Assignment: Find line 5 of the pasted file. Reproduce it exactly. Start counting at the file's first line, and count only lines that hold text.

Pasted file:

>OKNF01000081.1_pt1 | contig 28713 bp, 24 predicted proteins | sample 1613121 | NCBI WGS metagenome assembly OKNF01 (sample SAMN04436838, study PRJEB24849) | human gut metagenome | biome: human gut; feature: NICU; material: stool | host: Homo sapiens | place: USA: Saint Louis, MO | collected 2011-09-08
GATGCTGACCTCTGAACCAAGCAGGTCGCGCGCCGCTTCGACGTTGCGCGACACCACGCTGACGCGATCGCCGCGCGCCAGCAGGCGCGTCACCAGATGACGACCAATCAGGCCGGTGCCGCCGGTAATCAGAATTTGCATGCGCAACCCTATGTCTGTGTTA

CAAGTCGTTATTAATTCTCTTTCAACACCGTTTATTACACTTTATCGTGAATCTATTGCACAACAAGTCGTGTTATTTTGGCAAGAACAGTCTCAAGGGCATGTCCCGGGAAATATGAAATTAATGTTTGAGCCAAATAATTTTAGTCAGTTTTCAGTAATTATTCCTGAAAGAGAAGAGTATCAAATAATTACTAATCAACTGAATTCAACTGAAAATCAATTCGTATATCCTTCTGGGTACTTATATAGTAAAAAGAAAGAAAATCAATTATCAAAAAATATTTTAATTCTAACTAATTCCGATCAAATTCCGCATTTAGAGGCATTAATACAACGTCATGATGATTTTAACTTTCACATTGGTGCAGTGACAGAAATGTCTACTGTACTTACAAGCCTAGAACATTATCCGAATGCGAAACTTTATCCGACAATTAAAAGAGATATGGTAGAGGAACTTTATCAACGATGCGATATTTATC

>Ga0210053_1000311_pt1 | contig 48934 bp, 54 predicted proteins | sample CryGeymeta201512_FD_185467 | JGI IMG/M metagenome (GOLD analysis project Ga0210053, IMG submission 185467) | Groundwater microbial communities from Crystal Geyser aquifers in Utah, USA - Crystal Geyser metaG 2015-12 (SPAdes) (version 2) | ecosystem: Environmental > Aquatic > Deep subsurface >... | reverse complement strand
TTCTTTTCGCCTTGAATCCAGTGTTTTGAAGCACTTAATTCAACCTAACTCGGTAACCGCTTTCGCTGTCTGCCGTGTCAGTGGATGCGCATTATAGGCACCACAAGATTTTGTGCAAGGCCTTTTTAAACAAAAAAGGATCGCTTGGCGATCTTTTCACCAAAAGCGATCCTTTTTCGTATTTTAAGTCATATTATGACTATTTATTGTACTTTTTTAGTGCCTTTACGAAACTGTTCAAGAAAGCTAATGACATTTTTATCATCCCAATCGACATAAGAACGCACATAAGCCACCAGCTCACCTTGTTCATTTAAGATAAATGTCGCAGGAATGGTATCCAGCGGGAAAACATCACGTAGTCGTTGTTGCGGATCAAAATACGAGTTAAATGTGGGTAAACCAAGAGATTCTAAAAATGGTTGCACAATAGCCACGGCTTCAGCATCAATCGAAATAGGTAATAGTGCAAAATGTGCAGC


TTCTTTTCGCCTTGAATCCAGTGTTTTGAAGCACTTAATTCAACCTAACTCGGTAACCGCTTTCGCTGTCTGCCGTGTCAGTGGATGCGCATTATAGGCACCACAAGATTTTGTGCAAGGCCTTTTTAAACAAAAAAGGATCGCTTGGCGATCTTTTCACCAAAAGCGATCCTTTTTCGTATTTTAAGTCATATTATGACTATTTATTGTACTTTTTTAGTGCCTTTACGAAACTGTTCAAGAAAGCTAATGACATTTTTATCATCCCAATCGACATAAGAACGCACATAAGCCACCAGCTCACCTTGTTCATTTAAGATAAATGTCGCAGGAATGGTATCCAGCGGGAAAACATCACGTAGTCGTTGTTGCGGATCAAAATACGAGTTAAATGTGGGTAAACCAAGAGATTCTAAAAATGGTTGCACAATAGCCACGGCTTCAGCATCAATCGAAATAGGTAATAGTGCAAAATGTGCAGC